Western blot analysis was performed to investigate the effects of bone metabolism in SaOS-2 cells, osteoclast differentiation factor; RANKL and OPG, osteoblastogenesis factors; alkaline phosphatase (ALP), Runt-related transcription factor 2 (Runx2), and Osterix expressions. Each sample of SaOS-2 cells was vortexed in RIPA buffer (Thermo scientific, Rockford, USA). 20 μg cell protein from SaOS-2 was denatured with 5% SDS buffer. The prepared protein samples were loaded on 10% polyacrylamide gels, separated by electrophoresis, and then electrotransferred to activated polyvinylidene fluoride (PVDF) membranes. Membranes were blocked by 3% bovine serum albumin (BSA) in tris-buffered saline (TBS) containing 1% Tween 20 (TBS-T) and incubated with the specific antibodies at 4°C for 12 h (β-actin, OPG, RANKL, Osterix, ALP, RUNX2; Santa Cruz Biotechnology, Inc., CA), 1 : 1000 dilutions in TBS-T). After washing of the membranes for 10 min 3 times, membranes were incubated with anti-rabbit and anti-mouse alkaline phosphatase-conjugated secondary antibody (1 : 2000 dilution in TBS-T) for 1 h at 24°C. The membranes were washed three times in TBS-T for 3 min and then reacted with HRP-polymerized secondary antibody for 60 minutes, after completion of the reaction, using a chemiluminescent detection system (Phototope®-HRP western blot assay Detection kit, New England Biolab).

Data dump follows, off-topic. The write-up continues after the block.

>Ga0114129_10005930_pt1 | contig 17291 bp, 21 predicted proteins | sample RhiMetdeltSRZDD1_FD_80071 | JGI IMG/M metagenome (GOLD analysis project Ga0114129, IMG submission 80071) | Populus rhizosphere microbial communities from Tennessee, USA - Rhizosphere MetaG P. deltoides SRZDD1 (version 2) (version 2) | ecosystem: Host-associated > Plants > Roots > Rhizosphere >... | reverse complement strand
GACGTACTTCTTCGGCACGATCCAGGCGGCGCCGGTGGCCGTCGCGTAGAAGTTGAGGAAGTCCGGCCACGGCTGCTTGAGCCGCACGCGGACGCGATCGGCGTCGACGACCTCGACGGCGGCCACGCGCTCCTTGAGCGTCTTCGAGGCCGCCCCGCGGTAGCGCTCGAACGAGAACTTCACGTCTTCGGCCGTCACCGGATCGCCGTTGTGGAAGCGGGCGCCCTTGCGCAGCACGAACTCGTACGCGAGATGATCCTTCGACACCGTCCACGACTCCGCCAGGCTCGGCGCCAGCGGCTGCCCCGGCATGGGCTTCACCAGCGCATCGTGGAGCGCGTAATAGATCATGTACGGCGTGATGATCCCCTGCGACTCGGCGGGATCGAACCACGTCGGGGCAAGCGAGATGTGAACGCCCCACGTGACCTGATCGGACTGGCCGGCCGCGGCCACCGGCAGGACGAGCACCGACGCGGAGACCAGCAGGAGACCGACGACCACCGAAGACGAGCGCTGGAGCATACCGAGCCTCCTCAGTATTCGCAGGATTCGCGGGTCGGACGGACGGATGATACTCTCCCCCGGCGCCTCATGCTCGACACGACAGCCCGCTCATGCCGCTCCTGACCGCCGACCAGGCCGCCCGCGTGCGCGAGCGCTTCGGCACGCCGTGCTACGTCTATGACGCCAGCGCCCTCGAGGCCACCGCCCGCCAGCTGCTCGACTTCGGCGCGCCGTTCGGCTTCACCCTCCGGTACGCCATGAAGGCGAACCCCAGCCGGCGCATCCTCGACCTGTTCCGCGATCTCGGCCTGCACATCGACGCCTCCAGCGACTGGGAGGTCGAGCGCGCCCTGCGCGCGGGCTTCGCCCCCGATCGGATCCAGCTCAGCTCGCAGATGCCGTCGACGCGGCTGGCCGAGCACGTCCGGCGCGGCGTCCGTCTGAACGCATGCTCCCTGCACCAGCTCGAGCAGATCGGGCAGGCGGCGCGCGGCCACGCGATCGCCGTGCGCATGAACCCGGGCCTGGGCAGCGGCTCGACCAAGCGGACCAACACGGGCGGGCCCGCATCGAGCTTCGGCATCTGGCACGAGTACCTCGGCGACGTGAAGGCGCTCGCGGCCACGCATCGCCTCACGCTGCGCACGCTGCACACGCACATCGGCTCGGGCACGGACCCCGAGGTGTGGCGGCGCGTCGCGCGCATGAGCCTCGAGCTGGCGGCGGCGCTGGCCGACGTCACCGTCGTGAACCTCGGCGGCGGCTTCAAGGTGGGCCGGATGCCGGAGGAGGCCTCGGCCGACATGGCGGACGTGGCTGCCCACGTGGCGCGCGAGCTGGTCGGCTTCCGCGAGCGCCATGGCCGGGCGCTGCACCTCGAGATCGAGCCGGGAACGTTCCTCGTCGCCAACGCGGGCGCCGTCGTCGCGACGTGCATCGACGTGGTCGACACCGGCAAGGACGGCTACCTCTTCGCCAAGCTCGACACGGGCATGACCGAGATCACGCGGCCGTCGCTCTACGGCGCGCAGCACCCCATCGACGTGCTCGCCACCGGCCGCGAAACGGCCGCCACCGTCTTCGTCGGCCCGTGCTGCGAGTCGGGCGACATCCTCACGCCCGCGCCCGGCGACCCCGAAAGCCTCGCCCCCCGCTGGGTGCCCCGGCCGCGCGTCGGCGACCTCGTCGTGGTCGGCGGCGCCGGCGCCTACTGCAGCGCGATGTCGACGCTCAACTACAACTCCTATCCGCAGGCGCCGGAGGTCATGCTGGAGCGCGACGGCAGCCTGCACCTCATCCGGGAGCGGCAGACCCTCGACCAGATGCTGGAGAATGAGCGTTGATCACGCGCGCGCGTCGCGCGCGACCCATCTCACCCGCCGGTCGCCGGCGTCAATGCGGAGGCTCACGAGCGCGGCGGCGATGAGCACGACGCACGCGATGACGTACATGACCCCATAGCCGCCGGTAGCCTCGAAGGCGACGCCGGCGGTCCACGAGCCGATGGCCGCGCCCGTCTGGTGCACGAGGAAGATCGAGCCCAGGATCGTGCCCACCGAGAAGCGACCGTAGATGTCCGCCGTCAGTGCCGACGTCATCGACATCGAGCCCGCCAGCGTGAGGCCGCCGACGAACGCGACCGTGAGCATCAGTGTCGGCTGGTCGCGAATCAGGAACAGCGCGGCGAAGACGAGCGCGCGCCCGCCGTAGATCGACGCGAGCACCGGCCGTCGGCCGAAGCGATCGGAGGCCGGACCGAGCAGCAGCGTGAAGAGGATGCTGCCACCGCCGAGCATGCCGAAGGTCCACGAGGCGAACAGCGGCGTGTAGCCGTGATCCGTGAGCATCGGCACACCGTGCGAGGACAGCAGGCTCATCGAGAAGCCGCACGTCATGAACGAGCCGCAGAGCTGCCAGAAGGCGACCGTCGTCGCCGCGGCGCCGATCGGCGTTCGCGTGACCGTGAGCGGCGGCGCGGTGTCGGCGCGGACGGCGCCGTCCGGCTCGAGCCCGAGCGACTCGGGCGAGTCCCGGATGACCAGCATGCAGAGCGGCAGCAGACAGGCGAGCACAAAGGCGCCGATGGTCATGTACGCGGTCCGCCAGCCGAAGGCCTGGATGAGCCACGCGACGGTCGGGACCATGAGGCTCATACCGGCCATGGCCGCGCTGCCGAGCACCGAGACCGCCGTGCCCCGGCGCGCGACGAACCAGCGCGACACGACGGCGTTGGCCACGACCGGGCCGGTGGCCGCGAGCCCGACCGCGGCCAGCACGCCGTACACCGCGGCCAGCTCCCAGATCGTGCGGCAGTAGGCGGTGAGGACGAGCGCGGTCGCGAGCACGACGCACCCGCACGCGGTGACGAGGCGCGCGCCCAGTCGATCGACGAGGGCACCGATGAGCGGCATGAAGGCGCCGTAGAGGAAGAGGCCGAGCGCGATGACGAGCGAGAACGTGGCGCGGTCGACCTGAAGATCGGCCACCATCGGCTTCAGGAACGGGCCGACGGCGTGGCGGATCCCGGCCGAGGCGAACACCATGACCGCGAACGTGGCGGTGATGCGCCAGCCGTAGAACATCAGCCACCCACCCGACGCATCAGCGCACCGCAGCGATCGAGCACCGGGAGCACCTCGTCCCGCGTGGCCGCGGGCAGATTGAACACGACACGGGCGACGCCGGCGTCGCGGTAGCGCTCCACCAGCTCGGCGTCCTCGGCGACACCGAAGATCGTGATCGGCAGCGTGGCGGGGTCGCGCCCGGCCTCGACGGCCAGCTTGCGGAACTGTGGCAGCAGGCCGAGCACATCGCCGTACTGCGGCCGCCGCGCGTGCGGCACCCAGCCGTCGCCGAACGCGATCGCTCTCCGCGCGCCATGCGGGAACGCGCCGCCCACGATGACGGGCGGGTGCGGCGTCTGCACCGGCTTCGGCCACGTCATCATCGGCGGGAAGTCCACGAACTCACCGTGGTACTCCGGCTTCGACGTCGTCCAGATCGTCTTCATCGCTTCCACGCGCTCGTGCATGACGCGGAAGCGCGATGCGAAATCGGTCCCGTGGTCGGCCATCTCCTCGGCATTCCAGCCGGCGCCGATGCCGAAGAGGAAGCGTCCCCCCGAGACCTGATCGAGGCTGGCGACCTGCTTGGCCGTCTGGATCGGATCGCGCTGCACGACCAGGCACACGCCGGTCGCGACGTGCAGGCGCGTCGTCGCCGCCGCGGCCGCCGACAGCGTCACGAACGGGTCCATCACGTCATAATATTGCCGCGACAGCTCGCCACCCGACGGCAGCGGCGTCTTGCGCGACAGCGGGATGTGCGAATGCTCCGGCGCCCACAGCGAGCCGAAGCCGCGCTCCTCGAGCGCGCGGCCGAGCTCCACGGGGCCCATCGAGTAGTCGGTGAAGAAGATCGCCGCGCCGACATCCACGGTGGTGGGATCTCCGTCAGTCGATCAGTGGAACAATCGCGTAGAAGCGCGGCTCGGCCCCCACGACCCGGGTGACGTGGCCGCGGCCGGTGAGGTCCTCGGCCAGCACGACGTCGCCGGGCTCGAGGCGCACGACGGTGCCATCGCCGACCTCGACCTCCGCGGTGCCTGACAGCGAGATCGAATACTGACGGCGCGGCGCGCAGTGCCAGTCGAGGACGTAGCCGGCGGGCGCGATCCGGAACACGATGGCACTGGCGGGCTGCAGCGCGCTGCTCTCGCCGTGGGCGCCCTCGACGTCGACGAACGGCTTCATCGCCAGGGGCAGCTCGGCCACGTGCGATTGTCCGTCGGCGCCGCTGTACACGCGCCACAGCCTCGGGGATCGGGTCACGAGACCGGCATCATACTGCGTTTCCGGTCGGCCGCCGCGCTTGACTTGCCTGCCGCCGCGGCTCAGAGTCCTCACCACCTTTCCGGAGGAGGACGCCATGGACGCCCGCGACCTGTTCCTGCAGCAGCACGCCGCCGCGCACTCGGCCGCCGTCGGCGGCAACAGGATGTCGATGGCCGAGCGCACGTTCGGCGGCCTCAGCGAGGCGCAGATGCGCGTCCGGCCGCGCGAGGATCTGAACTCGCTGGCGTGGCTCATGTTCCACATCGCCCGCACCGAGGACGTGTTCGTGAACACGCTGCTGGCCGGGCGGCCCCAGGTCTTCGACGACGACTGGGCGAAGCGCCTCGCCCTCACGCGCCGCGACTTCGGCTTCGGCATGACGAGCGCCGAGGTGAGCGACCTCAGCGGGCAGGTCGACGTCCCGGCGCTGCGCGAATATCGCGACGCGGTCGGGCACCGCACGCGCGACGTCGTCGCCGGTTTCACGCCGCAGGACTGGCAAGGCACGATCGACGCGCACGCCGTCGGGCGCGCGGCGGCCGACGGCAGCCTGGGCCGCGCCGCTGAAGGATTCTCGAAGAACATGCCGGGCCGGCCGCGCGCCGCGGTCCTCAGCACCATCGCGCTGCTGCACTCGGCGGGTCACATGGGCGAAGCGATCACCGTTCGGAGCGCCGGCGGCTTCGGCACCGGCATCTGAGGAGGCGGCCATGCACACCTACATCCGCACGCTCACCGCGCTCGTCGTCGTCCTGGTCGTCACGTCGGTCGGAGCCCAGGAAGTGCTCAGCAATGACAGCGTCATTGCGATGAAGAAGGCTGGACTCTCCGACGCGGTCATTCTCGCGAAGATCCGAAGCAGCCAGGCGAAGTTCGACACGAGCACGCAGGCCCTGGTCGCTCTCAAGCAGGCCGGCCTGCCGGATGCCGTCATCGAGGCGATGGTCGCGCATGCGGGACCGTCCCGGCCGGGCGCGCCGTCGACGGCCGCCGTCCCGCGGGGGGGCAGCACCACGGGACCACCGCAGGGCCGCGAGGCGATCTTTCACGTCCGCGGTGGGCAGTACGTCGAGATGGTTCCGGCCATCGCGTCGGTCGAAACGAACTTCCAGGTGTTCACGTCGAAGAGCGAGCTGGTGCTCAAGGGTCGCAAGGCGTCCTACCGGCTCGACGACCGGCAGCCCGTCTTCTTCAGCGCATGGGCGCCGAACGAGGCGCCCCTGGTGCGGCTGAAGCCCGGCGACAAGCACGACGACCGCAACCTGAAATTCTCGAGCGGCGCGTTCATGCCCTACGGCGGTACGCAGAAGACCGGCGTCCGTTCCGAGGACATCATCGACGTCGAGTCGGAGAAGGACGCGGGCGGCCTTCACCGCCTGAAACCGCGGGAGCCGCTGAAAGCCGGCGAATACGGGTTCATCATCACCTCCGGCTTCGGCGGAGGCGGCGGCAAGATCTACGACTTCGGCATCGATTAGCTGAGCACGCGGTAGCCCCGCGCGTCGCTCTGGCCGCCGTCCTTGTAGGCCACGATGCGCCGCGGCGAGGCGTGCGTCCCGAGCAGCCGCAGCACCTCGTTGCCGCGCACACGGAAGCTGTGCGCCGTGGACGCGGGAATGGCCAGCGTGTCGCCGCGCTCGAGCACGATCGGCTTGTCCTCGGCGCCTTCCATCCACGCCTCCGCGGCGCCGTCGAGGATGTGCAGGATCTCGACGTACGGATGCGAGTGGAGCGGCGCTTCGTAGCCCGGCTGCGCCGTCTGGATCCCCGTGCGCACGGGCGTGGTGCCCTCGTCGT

2.6. MTT Assay